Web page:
You can hardly peruse Facebook or news sites these days without finding some commentary on Millennials. Some articles insinuate that Gen-Y is entitled and lazy, while others delve a little deeper to look into the challenges many in this generation face.
I recently read an article about how Millennials spend their money titled “Pets, debts and e-cigarettes: how millennials spend their paychecks”. Now I wouldn’t consider myself part of this so-called Me Me Me Generation but according to Wikipedia’s age range I am smack in the middle of it. (Okay, so maybe being born in 1986 puts me about 1/4 of the way in, but I look younger than I am… Right? Right?!?) In case you don’t have time to read the article, here is an overview:
- A non-scientific case study of six Millennials ranging in age from 23 to 29 was completed to see how they spend their money and how much they earn.
- Salaries ranged from $0 (one young lady was unemployed) to $130,000 annually, with a median income range of $30,000-$33,000 a year.
- Each person spent their money in different ways, but both income and spending were self-reported. Their expenses were then broken down into the top five categories.
- The highest reported expenses were typically rent, food, and student loans, closely followed by things like medications, daycare, and car payments.
- Of their top expense categories only one person listed hair appointments, one listed cigarettes, two listed gym memberships, and one listed travel.
The question I’m left with after reading this article is:
If we’re spending money on the same things as other generations, why are we being labeled as entitled?
Now let me jump to my own life; if I were to be included in that article, what would my “Top 5” look like?
Now let’s see how my income stacks up:
Assuming everyone in the article works an average of 40 hours per week, the average hourly rate would be $21.31. In comparison mine is $20.24. With my second job and working about 65 hours per week, my income per hour drops to $19.55.
It looks like I am right in line with others in my generation. I know there are a few in the higher echelon and many more making less than I am, but for ease let’s just go with the numbers we have here. With the average monthly rent payment of $790 and a mean net income of $2,770.83 per month (if we are all in the 25% tax bracket), this means that Millennials, on average, are spending about 28.5% of their income on rent. Completing the same calculation for student loans, Millennials spend an additional 24% on college debt each month.
When other generations describe Millennials as being lazy or extravagant spenders I get a little riled up. In fact, one of the issues my own parents have when it comes to my spending is that they “don’t know where all my money goes”. Even when I break everything down, showing them my budget, they don’t believe me. It seems like a lot of people from Generation X are wearing the same blinders. After all, they paid rent (or a mortgage) and made much less money than we’re making now. So why can’t we save like they did?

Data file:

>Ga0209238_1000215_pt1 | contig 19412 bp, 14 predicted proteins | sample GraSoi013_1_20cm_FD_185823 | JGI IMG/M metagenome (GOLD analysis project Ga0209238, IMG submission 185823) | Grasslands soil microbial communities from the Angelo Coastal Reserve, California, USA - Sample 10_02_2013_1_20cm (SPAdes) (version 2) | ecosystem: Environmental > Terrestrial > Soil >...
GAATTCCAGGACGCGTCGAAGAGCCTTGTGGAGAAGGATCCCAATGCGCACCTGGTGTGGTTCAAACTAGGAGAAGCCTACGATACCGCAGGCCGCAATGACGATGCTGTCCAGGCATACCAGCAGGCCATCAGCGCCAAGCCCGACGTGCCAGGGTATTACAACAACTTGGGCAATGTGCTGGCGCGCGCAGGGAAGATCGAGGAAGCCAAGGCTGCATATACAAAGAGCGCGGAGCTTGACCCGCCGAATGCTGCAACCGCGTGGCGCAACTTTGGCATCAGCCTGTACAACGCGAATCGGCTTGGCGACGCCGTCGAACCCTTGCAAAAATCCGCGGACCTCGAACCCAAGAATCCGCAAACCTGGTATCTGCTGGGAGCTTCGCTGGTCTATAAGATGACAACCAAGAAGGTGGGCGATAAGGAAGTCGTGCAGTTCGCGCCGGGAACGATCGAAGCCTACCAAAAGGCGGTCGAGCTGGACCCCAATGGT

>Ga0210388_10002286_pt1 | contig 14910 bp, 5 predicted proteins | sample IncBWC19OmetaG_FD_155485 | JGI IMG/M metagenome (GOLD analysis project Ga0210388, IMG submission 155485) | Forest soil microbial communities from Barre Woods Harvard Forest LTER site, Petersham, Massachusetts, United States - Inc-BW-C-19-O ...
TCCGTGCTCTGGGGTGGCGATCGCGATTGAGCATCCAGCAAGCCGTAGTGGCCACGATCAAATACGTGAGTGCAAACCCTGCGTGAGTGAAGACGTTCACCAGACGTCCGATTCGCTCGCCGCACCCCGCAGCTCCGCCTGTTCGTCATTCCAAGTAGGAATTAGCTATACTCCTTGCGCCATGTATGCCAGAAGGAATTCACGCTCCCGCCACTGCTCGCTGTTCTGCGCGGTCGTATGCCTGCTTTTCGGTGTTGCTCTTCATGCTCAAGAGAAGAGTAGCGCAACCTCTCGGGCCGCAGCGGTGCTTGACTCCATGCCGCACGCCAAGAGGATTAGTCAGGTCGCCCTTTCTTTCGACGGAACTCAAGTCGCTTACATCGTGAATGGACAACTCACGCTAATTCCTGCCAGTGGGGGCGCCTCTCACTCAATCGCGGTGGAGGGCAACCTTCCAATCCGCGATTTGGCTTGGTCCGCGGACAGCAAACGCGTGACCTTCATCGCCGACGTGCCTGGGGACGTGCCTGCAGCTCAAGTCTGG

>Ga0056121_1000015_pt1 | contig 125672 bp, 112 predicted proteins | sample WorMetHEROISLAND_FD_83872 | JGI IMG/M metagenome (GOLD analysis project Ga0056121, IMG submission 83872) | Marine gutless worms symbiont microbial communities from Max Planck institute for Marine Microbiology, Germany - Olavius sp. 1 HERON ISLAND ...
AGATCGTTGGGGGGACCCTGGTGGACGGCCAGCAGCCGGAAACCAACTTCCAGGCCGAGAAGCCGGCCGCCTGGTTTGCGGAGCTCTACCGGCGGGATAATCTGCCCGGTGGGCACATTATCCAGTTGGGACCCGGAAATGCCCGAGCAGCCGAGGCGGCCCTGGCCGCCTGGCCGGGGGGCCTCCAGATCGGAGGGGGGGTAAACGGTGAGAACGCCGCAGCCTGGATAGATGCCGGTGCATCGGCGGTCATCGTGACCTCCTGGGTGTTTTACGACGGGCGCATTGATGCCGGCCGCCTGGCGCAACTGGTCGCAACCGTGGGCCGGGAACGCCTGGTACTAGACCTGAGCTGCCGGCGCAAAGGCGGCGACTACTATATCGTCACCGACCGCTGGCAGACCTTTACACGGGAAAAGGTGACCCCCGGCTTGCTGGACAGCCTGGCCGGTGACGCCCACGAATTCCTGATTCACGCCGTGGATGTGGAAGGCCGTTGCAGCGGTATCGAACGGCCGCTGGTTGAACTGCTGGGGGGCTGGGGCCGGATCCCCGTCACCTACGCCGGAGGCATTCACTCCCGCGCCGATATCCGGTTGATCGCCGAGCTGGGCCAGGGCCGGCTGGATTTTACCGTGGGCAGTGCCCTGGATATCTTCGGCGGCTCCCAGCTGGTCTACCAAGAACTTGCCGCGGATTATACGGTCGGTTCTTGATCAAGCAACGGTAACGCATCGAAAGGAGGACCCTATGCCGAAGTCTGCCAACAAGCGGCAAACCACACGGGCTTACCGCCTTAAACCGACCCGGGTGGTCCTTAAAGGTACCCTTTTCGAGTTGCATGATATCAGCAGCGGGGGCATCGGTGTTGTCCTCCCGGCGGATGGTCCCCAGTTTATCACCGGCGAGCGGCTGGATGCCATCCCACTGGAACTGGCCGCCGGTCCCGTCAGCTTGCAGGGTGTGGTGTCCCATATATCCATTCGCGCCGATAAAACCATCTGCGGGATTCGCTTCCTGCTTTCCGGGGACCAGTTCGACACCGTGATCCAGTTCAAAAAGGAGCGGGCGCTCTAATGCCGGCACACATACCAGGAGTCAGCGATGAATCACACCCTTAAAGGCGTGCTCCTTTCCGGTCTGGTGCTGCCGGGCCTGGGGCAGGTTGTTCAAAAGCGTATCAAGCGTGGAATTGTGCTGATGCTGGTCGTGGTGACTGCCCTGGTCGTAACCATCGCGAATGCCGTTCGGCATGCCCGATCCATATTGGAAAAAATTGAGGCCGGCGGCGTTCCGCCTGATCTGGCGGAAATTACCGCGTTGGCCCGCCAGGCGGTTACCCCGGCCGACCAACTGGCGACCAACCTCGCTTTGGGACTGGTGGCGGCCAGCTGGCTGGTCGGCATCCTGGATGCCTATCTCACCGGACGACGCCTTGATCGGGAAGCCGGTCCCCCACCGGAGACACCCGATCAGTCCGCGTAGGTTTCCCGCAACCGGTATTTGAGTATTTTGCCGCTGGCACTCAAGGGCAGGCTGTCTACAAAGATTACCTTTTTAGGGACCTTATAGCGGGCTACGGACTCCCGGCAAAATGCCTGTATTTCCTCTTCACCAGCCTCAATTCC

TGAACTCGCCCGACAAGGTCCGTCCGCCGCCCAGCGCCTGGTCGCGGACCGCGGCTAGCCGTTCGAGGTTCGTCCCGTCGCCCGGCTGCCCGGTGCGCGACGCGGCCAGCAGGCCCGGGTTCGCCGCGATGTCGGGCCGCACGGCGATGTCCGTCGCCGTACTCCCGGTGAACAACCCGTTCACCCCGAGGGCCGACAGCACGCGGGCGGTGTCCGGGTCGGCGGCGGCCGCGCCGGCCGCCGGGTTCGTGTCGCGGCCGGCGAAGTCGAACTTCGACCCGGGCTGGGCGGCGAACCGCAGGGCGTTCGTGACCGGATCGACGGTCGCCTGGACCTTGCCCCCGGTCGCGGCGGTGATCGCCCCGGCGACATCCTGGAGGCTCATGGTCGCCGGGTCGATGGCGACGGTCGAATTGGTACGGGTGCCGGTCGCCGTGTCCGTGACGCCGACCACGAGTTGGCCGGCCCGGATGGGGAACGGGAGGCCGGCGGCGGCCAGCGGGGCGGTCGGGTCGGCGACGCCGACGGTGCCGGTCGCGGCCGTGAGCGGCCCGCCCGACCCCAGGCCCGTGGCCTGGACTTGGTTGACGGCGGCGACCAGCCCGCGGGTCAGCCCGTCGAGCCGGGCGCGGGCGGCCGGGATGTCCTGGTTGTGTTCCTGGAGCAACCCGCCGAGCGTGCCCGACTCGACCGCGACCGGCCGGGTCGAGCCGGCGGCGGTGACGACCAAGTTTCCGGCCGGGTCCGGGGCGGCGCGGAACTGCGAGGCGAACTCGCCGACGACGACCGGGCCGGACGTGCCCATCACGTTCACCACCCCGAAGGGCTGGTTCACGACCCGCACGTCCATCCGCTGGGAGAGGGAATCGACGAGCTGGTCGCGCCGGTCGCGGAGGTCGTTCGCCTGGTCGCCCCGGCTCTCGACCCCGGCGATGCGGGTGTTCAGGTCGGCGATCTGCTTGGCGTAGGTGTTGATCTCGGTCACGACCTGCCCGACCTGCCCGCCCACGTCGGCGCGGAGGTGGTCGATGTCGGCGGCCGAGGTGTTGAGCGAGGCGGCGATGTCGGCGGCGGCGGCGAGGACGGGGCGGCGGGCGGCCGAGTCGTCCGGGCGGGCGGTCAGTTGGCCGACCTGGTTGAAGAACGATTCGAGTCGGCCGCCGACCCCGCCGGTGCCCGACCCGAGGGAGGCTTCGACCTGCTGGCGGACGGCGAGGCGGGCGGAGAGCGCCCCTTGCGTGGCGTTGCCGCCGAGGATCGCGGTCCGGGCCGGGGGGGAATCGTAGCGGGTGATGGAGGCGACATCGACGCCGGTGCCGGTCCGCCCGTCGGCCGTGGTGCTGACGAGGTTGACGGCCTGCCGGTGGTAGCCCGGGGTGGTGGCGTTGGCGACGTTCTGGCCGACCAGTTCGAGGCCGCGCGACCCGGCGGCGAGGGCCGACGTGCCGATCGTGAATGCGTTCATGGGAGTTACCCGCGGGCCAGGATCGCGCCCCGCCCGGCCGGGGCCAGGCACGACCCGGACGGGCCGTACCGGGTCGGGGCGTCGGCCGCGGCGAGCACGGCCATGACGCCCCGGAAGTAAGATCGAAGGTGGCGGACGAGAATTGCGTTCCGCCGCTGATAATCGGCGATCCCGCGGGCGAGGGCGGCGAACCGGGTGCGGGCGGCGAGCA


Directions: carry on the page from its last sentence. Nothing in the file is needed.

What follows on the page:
There are a myriad of possible answers to this question, not the least of which is inflation, but I’m not going to get into that right now. What I’d like to focus on is student debt. This 2013 article featured in The Huffington Post goes over some of the numbers haunting Millennials. The most relevant point to me is that the average student loan debt of Millennials graduating with a 4-year degree is around $26,600. The article points out:
This can be contrasted to 1993, when less than half of students graduated with debt, and those who did had an average of $9,350 in loans. Maybe we are just bad with our money?
This writer echoes what I’ve heard so many Baby Boomers say: “You’re just bad with your money.” I think all Millennials everywhere throw our hands up and retort right back with me: “Fuck off.” Because it’s not just the fact that we have student loans. It’s the inflation of the cost of a college education that’s really killing us.
I started college in 2004; the tuition there at that time was about $34,000. The tuition at that same school today, 12 years after I started, is just under $55,000. The same education now costs 62% than it did when I started college.
You read that correctly – 62% percent.
In comparison, let’s look at U.S. inflation over the same period of time:
I’ll just come right out and say it. $42,700 is nowhere near $55,000, and 25.5% is nowhere near 61%.
So the added burden of student loan payments, is it any wonder why Millennials can’t save for a mortgage, pay for a new car with hard-earned cash, or deposit more into their 401k each month?
I think this is part of the reason people my age (or younger) get excited when they hear me talk about buying a Tiny House. They struggle with the same financial burdens that I do. Even if they can’t see themselves living in a Tiny House, it inspires them to think outside the box in terms of living situations and expenses. The people that balk at this idea are primarily members of older generations who do not understand the weight that is student loan debt.
We can’t buy huge houses then pay them off in 10 years (like you did) because we’re paying the amount of your mortgage in student loan debt every month.
I can’t keep banging my head against the wall to conform to what one group of people thinks of as “normal”. My circumstances are different than yours were at my age. My priorities, therefore, must be different.
It’s time for our parents and grandparents to look at us in a new light. It’s time for Generation X to give Generation Y a little break. It’s time for us to look at our futures differently. Because we are different. And like you taught us Mom and Dad, different just ain’t so bad.
Let us become the swans you always said we could be.